Student Achievement and Schooling Choice in Low-Income Countries: Evidence from Ghana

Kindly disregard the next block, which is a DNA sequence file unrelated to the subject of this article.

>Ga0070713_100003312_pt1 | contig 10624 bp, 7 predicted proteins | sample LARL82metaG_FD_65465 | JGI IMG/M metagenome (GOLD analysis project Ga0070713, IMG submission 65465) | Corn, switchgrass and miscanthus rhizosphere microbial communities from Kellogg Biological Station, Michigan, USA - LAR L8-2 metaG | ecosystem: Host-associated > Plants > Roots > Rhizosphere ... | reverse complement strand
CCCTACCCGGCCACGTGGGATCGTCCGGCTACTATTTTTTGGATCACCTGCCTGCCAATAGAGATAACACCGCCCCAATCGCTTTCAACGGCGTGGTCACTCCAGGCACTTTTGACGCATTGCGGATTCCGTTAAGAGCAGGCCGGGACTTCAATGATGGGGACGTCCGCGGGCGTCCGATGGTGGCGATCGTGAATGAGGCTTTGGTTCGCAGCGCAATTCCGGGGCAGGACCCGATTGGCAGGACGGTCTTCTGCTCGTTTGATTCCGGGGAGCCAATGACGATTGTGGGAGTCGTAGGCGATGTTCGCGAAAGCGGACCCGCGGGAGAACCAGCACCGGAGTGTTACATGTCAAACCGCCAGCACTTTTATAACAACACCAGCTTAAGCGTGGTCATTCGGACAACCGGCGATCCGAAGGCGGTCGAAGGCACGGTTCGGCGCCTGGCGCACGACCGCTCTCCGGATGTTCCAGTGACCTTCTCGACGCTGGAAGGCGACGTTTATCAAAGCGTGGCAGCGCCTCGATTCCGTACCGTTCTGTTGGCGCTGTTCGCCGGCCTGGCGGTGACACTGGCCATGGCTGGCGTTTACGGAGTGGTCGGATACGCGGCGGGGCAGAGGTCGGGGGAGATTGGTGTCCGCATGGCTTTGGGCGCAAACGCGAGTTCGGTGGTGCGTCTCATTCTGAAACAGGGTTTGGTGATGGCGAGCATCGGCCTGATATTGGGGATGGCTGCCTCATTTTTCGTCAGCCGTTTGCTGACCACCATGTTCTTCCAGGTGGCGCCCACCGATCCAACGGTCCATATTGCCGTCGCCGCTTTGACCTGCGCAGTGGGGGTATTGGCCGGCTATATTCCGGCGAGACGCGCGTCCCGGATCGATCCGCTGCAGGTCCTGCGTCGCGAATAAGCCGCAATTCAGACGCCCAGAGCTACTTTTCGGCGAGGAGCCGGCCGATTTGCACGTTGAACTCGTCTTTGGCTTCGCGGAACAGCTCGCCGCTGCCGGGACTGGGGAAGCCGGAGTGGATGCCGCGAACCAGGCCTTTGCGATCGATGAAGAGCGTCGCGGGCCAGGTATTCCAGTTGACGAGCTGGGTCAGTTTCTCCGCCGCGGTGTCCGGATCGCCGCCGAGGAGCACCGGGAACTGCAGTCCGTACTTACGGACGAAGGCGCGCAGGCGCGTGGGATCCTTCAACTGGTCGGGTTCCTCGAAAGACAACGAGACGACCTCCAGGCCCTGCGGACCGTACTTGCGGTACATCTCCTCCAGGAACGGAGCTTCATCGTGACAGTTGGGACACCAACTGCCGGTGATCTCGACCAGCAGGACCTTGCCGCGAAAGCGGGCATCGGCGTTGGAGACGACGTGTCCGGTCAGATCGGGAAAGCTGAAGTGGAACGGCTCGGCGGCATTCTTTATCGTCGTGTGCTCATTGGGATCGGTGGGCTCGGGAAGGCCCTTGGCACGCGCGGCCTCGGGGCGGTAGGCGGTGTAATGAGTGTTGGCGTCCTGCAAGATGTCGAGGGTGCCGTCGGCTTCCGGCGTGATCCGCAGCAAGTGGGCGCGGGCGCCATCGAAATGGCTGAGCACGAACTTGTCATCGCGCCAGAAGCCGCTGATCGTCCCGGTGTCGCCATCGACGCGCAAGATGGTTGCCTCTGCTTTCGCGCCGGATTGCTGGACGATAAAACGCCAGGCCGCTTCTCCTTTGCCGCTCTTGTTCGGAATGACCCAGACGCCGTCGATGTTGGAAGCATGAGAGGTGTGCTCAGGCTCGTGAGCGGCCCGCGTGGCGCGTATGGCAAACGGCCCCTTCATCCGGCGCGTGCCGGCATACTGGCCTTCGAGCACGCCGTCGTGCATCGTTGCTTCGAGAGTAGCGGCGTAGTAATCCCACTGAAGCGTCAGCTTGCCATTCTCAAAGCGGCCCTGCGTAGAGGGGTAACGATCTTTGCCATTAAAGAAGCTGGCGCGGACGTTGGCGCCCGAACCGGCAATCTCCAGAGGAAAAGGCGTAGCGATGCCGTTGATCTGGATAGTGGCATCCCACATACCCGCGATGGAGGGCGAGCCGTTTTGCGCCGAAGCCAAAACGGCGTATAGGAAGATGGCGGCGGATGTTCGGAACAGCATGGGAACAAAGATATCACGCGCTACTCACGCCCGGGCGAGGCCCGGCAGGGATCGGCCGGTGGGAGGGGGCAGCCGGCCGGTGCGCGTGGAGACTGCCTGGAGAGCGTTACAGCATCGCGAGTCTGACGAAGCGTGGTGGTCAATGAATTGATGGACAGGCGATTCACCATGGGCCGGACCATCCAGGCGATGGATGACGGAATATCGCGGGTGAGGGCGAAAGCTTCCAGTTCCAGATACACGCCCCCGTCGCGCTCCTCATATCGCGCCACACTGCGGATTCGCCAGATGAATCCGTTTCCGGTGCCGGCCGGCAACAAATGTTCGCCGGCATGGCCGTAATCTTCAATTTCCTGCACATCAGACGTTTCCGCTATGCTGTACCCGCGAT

In this paper we present new evidence on the impact of school characteristics on student achievement using an unusually rich data set from Ghana. We deal with two potentially important selectivity issues in the developing country context: the sorting of higher ability children into better schools, and the high incidence of both delayed school enrollment and early leaving. Our empirical results do not reveal any strong selectivity bias. We also highlight the indirect effects of improving school quality on student achievement through increased grade attainment. A cost-benefit analysis, taking into account these indirect effects, shows that repairing classrooms (a policy option ignored in most education production function studies) is a cost-effective investment in Ghana, relative to providing more instructional materials and improving teacher quality.
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